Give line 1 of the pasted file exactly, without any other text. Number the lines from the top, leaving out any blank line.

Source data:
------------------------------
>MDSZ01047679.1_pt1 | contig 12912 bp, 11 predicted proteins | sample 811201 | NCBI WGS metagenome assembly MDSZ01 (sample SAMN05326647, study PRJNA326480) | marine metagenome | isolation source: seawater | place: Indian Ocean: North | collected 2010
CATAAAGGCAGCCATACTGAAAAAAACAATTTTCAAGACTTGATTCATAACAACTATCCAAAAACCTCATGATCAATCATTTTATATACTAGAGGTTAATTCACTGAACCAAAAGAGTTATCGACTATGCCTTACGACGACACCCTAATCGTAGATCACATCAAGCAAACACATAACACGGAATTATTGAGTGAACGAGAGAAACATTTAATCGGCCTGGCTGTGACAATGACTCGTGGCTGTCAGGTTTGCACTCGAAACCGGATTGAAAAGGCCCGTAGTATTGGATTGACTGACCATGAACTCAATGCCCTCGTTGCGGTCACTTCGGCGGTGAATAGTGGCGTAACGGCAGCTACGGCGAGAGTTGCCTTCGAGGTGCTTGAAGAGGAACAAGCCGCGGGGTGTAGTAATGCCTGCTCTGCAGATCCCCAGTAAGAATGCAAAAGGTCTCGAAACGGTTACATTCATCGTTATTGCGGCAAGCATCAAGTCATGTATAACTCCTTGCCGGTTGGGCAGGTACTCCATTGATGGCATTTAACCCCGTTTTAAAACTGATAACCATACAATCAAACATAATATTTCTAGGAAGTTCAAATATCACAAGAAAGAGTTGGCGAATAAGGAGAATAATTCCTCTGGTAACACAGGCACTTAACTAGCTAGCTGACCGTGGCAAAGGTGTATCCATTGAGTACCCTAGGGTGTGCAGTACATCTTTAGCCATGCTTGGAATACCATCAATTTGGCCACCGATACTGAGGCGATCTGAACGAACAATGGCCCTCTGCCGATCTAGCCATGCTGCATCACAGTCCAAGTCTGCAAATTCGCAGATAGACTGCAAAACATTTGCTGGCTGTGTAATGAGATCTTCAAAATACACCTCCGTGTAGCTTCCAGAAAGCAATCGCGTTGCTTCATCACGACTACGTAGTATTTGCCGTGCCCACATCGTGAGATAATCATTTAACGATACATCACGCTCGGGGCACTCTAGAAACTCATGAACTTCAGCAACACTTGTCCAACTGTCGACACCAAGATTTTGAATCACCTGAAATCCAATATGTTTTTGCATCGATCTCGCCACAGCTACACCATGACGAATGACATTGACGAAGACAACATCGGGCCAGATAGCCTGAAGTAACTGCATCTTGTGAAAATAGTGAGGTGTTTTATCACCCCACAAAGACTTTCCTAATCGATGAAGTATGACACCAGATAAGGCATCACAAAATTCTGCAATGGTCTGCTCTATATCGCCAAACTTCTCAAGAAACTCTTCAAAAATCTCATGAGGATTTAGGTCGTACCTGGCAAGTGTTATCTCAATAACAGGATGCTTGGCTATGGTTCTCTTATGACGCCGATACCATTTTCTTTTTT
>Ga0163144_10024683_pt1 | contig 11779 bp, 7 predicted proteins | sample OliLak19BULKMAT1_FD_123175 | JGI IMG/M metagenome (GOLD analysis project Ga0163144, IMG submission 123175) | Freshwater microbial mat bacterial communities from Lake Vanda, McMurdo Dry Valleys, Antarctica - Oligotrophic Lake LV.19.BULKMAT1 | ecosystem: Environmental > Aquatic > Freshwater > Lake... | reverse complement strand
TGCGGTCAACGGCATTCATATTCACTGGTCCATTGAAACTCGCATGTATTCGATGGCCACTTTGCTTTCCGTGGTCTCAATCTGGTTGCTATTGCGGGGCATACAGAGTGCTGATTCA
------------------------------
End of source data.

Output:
>MDSZ01047679.1_pt1 | contig 12912 bp, 11 predicted proteins | sample 811201 | NCBI WGS metagenome assembly MDSZ01 (sample SAMN05326647, study PRJNA326480) | marine metagenome | isolation source: seawater | place: Indian Ocean: North | collected 2010